Holden believes it's his“body and all that’s in the cemetery, and his soul’s in Heaven” (172) suggesting Holden believes there might be a better place for his soul after death. Holden seems to be content with the idea that his soul may rest after death allowing Holden a chance to breathe after being suffocated by conformity. On the other hand the one thing Holden seems to fear is that when it rains his body would get all wet. Since his body would be buried, and he would be dead, Holden would have no way to escape the rain. All in all, the fact that Holden would be trapped in the cemetery scares him just as much as how he is afraid of the suffocation of his society which is why he considers
There are three occurrences where Holden brings up the idea of where the ducks go when the lake freezes over in the winter. The first time he brings it up, Holden is at Mr.Spencer’s house and they are talking about Holden leaving Pencey because of his poor grades: “I was wondering where the ducks went when the lagoon got all icy and frozen over. I wondered if some guy came in a truck and took them away to a zoo or something. Or if they just flew away” (Salinger 16). Holden does not ask this question out loud, but rather to himself. During this time, he is going through the problem of being expelled from yet another school. The icy, frozen over pond is how he sees his life at the moment, cold and hard. This may be the start of his depression. He’s at a road block, his life has fallen apart and he does not know what to
When the school is captivated watching the football game at the field, Holden refuses to mix with the rest of the student body and instead chooses to watch it from “...way the hell up on top of Thomsen Hill.” When in New York, Holden visits a lagoon in Central Park, which is mostly frozen over. He also ponders whether the ducks will be at the lagoon during winter. Holden “walked around the whole damn lake” (Salinger, 200) and to his detriment, “…didn’t see a single duck.” (Salinger, 200). The lagoon itself is symbolic of Holden’s longing for an eternal childhood, the frozen state representing a lack of change. The ducks represent the rest of society which Holden fails to assimilate with. Another symbol of this is the Museum of Natural History which Holden enjoys visiting, for similar reasons as the lake. He enjoyed going to the museum because “Nobody’d move.” and “nobody’d be different”. Holden visits this museum twice throughout the novel. The first time he walks through Central Park to the museum, but becomes too scared to enter, fearing something has
In The Catcher in the Rye, J.D. Salinger portrays a fascinating juvenile misfit character extensively named Holden Caulfield. Holden goes to school at the age of sixteen and is said to be a misfit in society. However, even though society is corrupt in some ways, Holden Caulfield is a misfit no matter if people say he is misunderstood in the eyes of society.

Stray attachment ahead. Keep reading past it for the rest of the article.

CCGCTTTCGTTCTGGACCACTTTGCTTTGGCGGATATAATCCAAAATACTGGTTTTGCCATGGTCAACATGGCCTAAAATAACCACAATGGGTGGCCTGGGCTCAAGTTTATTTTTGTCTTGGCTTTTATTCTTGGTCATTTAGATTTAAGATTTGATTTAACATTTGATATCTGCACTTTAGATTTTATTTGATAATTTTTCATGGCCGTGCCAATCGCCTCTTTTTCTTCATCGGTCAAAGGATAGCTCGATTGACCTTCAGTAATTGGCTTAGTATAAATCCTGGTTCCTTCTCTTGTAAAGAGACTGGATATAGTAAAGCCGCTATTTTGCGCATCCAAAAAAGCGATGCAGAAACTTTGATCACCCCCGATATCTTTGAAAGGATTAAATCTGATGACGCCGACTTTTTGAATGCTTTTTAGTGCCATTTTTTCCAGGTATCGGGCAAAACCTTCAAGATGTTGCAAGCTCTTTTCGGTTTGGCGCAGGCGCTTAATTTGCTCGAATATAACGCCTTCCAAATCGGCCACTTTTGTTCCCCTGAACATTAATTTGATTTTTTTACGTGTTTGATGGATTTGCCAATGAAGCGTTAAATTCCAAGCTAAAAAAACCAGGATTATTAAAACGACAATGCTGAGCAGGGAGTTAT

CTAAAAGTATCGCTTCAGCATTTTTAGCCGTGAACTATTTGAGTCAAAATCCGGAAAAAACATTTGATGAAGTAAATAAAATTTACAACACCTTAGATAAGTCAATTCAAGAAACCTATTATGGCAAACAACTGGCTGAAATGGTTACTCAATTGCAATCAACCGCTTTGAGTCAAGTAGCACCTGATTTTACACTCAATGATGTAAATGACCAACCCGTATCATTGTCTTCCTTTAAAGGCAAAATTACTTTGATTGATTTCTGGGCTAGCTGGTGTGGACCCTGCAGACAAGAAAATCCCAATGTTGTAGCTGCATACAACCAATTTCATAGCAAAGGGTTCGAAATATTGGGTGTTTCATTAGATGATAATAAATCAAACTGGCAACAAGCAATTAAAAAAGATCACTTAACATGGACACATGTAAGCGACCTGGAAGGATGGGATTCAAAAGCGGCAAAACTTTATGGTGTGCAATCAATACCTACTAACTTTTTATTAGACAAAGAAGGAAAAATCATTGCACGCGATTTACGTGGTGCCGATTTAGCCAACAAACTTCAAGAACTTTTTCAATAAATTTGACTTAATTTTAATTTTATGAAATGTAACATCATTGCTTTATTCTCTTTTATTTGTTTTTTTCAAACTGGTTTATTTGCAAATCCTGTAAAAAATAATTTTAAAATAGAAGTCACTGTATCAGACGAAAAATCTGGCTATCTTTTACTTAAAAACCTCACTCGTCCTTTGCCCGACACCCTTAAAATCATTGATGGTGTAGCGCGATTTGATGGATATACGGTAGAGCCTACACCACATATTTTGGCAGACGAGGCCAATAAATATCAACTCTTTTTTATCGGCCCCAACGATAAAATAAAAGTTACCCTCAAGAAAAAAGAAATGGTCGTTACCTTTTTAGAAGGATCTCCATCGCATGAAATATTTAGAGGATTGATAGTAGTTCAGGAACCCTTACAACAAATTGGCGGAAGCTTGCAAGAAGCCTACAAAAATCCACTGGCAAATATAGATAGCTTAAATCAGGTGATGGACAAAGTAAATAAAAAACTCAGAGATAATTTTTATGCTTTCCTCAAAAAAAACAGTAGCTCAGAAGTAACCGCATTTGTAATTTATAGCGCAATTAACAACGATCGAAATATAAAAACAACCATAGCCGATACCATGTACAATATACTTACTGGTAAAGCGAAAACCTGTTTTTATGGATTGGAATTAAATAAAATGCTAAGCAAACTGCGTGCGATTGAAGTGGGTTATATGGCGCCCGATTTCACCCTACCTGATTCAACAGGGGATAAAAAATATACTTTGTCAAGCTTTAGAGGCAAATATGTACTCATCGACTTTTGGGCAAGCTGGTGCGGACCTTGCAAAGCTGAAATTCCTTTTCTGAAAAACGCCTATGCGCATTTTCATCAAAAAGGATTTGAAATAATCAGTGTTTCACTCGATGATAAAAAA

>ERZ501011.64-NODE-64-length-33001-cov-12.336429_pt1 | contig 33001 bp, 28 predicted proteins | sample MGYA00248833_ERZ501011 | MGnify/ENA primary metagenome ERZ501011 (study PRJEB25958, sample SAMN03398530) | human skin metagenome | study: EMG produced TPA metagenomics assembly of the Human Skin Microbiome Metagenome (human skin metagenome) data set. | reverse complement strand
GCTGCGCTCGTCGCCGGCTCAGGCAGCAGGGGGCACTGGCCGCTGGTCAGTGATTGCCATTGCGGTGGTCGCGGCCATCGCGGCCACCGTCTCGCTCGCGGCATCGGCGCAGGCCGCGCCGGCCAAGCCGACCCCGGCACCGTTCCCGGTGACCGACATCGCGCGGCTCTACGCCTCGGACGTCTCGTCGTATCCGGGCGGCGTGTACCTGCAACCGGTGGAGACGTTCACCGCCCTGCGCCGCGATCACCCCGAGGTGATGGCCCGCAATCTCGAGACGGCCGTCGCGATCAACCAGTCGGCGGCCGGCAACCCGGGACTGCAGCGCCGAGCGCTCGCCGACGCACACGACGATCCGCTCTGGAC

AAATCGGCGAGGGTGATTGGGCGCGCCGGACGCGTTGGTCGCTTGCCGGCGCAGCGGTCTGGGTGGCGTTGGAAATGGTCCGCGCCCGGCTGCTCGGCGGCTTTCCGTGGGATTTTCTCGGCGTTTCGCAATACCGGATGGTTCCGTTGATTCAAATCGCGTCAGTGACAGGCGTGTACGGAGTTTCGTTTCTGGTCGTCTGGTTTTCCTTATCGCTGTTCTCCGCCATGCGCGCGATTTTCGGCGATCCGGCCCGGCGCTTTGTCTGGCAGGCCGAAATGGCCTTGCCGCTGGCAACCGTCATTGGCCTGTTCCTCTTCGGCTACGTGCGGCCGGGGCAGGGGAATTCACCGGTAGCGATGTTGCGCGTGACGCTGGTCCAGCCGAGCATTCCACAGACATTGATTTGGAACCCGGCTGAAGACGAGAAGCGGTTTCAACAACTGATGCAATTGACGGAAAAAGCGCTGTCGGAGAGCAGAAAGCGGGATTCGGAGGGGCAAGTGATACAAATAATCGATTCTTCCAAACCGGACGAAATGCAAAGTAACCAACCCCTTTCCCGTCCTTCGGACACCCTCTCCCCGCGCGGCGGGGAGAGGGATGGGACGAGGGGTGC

In his essay, “ Love and Death in The Catcher in the Rye” (1991), Peter Shaw claimed that Holden behavior and way of thinking is due to common abnormal behavior in a certain time for teenagers (par. 10). Shaw supported his assertion of the young Holden by comparing the literary culture of the 1950s and how Holden’s fictional character fits within the contemporary Americans novels as a, “ sensitive, psychological cripples but superior character” (par. 3). Shaw’s purpose was to show that Holden’s sensitive and psychological behavior is not abnormal, but such like stated by Mrs. Trilling that,” madness is a normal, even a better then normal way of life” (par 4). Peter Shaw’s tone assumed a highly educated audience who is
In this excerpt from the beginning of the novel called The Catcher in the Rye by J.D. Salinger, the main character, Holden Caulfield speaks to his psychologist about his deceased younger brother. Salinger includes this quote from Holden in order to offer the reader some understanding of his actions and attitude throughout the book, and it also enforces the thought that Holden is a character struggling with teen grief, misunderstood by his parents and the peers around him. In this quote, he seems to be lost in thought of the detail of his younger brother's baseball mitt, even remembering the "green ink" (Salinger) that was used on it. Because of this, readers can infer that Holden has spent much time with this mitt and that such an object has a great amount of sentimental value to him because it was a possession of a person that he cared greatly about. However, despite his pain, Holden does not allow himself to process his grief properly; he instead puts up a sort of facade of passiveness towards the death of younger brother. For example, Holden does this when he nonchalantly says, "He's dead now... You'd have liked him" (Salinger). This passage shows a side of
In the beginning of the story, when Holden goes to see Mr. Spencer before he leaves, Mr. Spencer tells him that, "Life is a game, boy. Life is a game that one plays according to the rules." (Ch. 2, p. 5) Although Holden completely disagrees with Mr. Spencer, this quote remains true to struggle he faces during the rest of the book, especially so when he looks for the ducks in the lagoon, in order to study how they know to leave the lagoon when winter comes. “I thought maybe if there were any around, they might be asleep or something... But I couldn't find any.” (Ch. 20, p. 83) To anyone else, it is obvious a duck would not stay at a semi-frozen lagoon, in the middle the night, because of the sheer cold because that is just a rule of nature. Holden, however, has no clue to what the rules are, as revealed when he suggests that maybe, “some guy came in a truck and took them away to a zoo or something.” (ch. 2, p. 22) To field means to send out a player into a game. But a person can not play a game without knowing the instructions. Holden does not know the rules to life, so he is constantly struggling with questions that most people do not even think about. This is why Holden tries to find out how the ducks know how to leave for the winter. To Holden, the ducks seems instructional-less, yet they still know when to leave, or at least more-so